What happens when we share in the suffering of others is two-fold. Firstly, it forces us to develop. We learn what we need to learn in the world and absorb the experiences that would enable us to face the suffering and to assimilate it. We are forced to become more competent and compassionate, which is a key point of socialisation. Secondly, by taking on the additional stress and demand voluntarily, it transforms us biologically, because within our genetic structure there are all sorts of potentials; however, that won’t be unleashed unless we place ourselves in a position where the demands necessitate it. By following that pathway: truth, the acceptance of suffering and the confrontation with malevolence, we produce a physiological and spiritual transformation in ourselves that matures us into the representation of the Father on Earth.

Our passionate and competent boys in the Vitae program have volunteered to take on additional stress and demand, to work for others, to face discrimination and to raise awareness and in so doing have unknowingly transformed themselves spiritually and physiologically through challenging themselves to reach their potential. They have placed themselves in a position where the demands of their engagement necessitated development. My observations during a minute of silence on Monday aren’t a consequence of learned behaviour and conditioning. It is a developed understanding of compassion and respect that students at St Kevin’s have continued to build upon during their time at the College and will continue to do, long after they have graduated.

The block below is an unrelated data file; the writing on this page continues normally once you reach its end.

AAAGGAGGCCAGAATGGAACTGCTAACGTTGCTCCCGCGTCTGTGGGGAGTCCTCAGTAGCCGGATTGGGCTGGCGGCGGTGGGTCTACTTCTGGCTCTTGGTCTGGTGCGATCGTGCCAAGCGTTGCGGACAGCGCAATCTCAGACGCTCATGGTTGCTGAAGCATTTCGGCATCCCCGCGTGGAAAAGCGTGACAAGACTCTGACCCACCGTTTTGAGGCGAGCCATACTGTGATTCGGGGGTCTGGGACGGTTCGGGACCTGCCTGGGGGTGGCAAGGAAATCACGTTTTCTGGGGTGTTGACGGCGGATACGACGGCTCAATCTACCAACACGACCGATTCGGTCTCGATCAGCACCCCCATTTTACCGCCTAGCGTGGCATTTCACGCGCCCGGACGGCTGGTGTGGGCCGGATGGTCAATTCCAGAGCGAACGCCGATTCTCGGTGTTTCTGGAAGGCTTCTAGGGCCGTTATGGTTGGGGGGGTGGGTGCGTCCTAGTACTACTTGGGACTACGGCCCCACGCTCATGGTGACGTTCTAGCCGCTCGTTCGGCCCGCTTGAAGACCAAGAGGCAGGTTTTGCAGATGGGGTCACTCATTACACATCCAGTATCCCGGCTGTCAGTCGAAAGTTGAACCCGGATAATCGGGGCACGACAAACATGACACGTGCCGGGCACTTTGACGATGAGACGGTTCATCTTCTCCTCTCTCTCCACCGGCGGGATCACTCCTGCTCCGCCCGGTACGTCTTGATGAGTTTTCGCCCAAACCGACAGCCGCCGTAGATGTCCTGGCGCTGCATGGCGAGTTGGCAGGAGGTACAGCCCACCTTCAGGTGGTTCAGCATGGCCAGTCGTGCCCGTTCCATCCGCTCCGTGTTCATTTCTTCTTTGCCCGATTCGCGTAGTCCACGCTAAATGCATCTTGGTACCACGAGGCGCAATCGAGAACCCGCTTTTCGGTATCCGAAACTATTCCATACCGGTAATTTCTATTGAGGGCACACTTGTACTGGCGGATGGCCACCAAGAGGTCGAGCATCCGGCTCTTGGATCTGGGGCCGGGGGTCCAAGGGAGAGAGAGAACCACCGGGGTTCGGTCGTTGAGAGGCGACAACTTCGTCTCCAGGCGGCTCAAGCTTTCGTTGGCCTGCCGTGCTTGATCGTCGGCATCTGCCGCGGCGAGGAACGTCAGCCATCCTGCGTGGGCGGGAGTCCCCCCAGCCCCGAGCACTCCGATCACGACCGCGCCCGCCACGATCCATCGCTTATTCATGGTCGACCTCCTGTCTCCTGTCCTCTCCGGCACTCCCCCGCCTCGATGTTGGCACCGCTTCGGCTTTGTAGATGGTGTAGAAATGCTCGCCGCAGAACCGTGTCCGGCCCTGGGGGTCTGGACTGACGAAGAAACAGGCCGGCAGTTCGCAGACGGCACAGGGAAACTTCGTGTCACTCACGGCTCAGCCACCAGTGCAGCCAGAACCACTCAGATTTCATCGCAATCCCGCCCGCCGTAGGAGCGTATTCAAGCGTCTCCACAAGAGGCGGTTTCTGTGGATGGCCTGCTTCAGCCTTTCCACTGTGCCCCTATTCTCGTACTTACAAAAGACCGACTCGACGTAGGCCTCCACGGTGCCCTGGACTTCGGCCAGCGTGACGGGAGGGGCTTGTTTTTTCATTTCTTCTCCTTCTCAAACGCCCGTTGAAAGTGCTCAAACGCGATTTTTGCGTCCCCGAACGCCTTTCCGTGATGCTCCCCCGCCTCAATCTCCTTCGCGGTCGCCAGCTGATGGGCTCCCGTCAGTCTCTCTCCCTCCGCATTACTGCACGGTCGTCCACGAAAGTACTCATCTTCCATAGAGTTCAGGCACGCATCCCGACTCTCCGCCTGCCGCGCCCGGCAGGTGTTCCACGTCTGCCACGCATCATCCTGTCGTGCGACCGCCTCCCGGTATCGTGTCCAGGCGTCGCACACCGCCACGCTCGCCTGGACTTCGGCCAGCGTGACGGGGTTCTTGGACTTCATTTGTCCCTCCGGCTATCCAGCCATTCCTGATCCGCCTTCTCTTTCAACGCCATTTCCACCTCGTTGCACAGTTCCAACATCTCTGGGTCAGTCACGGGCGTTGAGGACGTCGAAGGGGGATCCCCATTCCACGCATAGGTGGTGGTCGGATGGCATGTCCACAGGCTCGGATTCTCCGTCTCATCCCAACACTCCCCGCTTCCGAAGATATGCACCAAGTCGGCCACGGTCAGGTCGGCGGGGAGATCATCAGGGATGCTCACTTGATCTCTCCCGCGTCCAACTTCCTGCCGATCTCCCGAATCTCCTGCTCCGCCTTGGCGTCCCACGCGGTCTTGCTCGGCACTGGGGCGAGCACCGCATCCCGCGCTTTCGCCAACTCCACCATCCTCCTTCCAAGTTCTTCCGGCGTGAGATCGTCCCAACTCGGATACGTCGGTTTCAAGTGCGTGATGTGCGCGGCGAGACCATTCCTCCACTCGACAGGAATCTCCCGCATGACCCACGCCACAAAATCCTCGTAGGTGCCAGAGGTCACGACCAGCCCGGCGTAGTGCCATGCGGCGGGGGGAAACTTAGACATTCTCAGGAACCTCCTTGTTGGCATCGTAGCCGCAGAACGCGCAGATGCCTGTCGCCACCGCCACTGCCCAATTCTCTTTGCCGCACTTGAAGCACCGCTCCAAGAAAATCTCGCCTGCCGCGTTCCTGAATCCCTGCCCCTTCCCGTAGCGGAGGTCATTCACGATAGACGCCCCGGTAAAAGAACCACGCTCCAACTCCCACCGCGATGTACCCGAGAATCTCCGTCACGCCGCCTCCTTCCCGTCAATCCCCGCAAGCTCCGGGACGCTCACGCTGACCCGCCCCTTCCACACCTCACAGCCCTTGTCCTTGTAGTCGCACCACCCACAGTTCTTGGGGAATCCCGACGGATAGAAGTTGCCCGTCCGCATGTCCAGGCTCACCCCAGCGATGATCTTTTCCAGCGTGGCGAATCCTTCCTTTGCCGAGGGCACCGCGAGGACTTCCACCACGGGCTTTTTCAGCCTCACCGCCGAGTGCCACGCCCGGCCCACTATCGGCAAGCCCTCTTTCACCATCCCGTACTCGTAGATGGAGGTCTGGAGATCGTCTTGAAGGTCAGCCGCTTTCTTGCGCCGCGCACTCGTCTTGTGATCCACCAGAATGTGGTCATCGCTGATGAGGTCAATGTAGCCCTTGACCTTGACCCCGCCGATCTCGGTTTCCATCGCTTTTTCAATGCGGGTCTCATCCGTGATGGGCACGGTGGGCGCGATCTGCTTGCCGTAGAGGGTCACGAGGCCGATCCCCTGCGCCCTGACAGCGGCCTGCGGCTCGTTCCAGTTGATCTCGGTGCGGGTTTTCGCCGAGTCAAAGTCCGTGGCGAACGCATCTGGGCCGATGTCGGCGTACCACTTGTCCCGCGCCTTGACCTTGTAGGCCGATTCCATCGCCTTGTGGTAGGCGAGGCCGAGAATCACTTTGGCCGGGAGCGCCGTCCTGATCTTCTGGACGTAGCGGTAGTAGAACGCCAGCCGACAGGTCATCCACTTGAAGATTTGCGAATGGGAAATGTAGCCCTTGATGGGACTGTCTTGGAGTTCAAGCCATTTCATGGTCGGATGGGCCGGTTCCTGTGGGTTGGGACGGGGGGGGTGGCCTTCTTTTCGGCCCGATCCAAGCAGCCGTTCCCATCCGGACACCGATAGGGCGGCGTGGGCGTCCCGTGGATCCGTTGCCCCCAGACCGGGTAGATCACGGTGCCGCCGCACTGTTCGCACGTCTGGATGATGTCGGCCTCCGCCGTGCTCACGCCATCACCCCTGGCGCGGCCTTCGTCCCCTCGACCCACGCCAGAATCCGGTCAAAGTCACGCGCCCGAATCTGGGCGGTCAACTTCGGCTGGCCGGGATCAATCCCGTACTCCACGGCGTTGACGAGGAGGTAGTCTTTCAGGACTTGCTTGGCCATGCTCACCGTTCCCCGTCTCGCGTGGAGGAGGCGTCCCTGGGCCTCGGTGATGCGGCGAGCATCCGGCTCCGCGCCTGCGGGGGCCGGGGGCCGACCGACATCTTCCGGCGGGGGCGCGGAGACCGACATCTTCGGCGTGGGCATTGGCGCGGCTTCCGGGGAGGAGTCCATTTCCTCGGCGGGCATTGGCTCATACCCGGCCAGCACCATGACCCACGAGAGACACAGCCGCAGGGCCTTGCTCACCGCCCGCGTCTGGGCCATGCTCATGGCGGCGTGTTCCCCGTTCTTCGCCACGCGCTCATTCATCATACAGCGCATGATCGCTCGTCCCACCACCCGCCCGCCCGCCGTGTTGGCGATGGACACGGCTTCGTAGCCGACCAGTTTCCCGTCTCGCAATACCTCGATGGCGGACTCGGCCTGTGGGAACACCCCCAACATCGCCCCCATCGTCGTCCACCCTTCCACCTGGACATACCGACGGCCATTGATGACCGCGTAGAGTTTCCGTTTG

Mr Aaron Lewicki
Assistant Dean of Faith and Mission

Fullness of Life

  • VCE and Year 11 Examinations continued.
  • Kenny students with Mr Franks assisted with the preparation and serving of breakfast at St Mary’s House of Welcome.
  • Year 10 Subject Selections interviews were held.
  • Remembrance Day ceremonies were held.
  • The Fathers’ Association, the Rowing Association, the Old Collegians and the Friends of Art met.
  • Year 8 JSP Debating was hosted by St Kevin’s.
  • McCarthy students with Mr Mitchell assisted with the serving of dinner at St Peter and Paul’s in South Melbourne.
  • Literacy Testing took place at Glendalough.
  • The Preparatory 2020 Information Evening and Orientation Morning were held.
  • Year 1 students visited Heyington for a Science lesson.
  • Speakers from Jesuit Social Services presented to Year 10 students on Masculinity.
  • Cusack students and Mr Conti assisted with the Breakfast and Sports Program at Trinity Primary School in Richmond.
  • Year 5 visited the Early Learning Centre.
  • Parents enjoyed a number of Year Level functions.
  • The Glendalough Spring Ensemble Concert was enjoyed by a large audience.
  • Friday Morning Mass was held in the Chapel of St Kevin.
  • Rahill students and Ms Willenberg and Mr Franks assisted with the Fitzroy Reading Program.
  • Purton students and Mr McKinnon assisted at the Police and Community Recreation Program in Richmond.
  • Staff attended Professional Development at the Wilderness First Aid Training Program, VCAA, a NAPLAN Workshop and the School Counsellors’ Conference.

Mr Ted Guinane
Director of Administration